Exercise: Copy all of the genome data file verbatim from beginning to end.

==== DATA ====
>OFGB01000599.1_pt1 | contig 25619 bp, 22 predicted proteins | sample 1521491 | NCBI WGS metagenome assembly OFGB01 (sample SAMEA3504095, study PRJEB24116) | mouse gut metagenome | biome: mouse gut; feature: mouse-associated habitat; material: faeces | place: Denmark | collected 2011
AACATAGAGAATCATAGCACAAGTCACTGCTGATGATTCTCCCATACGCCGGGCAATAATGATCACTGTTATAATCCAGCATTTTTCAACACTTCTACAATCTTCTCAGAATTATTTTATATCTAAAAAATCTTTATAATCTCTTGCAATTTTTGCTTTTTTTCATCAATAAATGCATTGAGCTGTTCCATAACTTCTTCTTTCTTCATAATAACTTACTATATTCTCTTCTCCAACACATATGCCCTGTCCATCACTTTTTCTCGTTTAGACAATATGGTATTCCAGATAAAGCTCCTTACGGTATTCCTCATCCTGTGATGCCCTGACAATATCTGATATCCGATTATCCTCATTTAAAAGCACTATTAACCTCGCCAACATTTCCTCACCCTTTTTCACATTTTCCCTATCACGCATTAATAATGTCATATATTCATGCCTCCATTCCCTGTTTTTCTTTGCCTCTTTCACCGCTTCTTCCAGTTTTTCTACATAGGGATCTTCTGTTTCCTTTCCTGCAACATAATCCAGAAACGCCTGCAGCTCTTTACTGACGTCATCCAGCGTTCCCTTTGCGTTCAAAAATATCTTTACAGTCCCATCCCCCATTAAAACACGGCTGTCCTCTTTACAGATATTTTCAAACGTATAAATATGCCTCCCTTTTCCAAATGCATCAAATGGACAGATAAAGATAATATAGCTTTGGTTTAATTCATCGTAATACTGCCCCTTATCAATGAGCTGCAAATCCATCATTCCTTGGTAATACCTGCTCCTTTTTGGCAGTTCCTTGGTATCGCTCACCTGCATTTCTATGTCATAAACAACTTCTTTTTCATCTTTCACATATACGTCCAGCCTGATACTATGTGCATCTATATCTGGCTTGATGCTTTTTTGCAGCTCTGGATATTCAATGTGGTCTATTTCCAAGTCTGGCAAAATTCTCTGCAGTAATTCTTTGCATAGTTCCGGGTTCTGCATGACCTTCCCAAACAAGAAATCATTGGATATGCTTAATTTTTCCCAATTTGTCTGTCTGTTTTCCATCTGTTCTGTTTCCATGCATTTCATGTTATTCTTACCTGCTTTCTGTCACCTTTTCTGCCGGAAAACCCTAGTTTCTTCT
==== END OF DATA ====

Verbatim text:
>OFGB01000599.1_pt1 | contig 25619 bp, 22 predicted proteins | sample 1521491 | NCBI WGS metagenome assembly OFGB01 (sample SAMEA3504095, study PRJEB24116) | mouse gut metagenome | biome: mouse gut; feature: mouse-associated habitat; material: faeces | place: Denmark | collected 2011
AACATAGAGAATCATAGCACAAGTCACTGCTGATGATTCTCCCATACGCCGGGCAATAATGATCACTGTTATAATCCAGCATTTTTCAACACTTCTACAATCTTCTCAGAATTATTTTATATCTAAAAAATCTTTATAATCTCTTGCAATTTTTGCTTTTTTTCATCAATAAATGCATTGAGCTGTTCCATAACTTCTTCTTTCTTCATAATAACTTACTATATTCTCTTCTCCAACACATATGCCCTGTCCATCACTTTTTCTCGTTTAGACAATATGGTATTCCAGATAAAGCTCCTTACGGTATTCCTCATCCTGTGATGCCCTGACAATATCTGATATCCGATTATCCTCATTTAAAAGCACTATTAACCTCGCCAACATTTCCTCACCCTTTTTCACATTTTCCCTATCACGCATTAATAATGTCATATATTCATGCCTCCATTCCCTGTTTTTCTTTGCCTCTTTCACCGCTTCTTCCAGTTTTTCTACATAGGGATCTTCTGTTTCCTTTCCTGCAACATAATCCAGAAACGCCTGCAGCTCTTTACTGACGTCATCCAGCGTTCCCTTTGCGTTCAAAAATATCTTTACAGTCCCATCCCCCATTAAAACACGGCTGTCCTCTTTACAGATATTTTCAAACGTATAAATATGCCTCCCTTTTCCAAATGCATCAAATGGACAGATAAAGATAATATAGCTTTGGTTTAATTCATCGTAATACTGCCCCTTATCAATGAGCTGCAAATCCATCATTCCTTGGTAATACCTGCTCCTTTTTGGCAGTTCCTTGGTATCGCTCACCTGCATTTCTATGTCATAAACAACTTCTTTTTCATCTTTCACATATACGTCCAGCCTGATACTATGTGCATCTATATCTGGCTTGATGCTTTTTTGCAGCTCTGGATATTCAATGTGGTCTATTTCCAAGTCTGGCAAAATTCTCTGCAGTAATTCTTTGCATAGTTCCGGGTTCTGCATGACCTTCCCAAACAAGAAATCATTGGATATGCTTAATTTTTCCCAATTTGTCTGTCTGTTTTCCATCTGTTCTGTTTCCATGCATTTCATGTTATTCTTACCTGCTTTCTGTCACCTTTTCTGCCGGAAAACCCTAGTTTCTTCT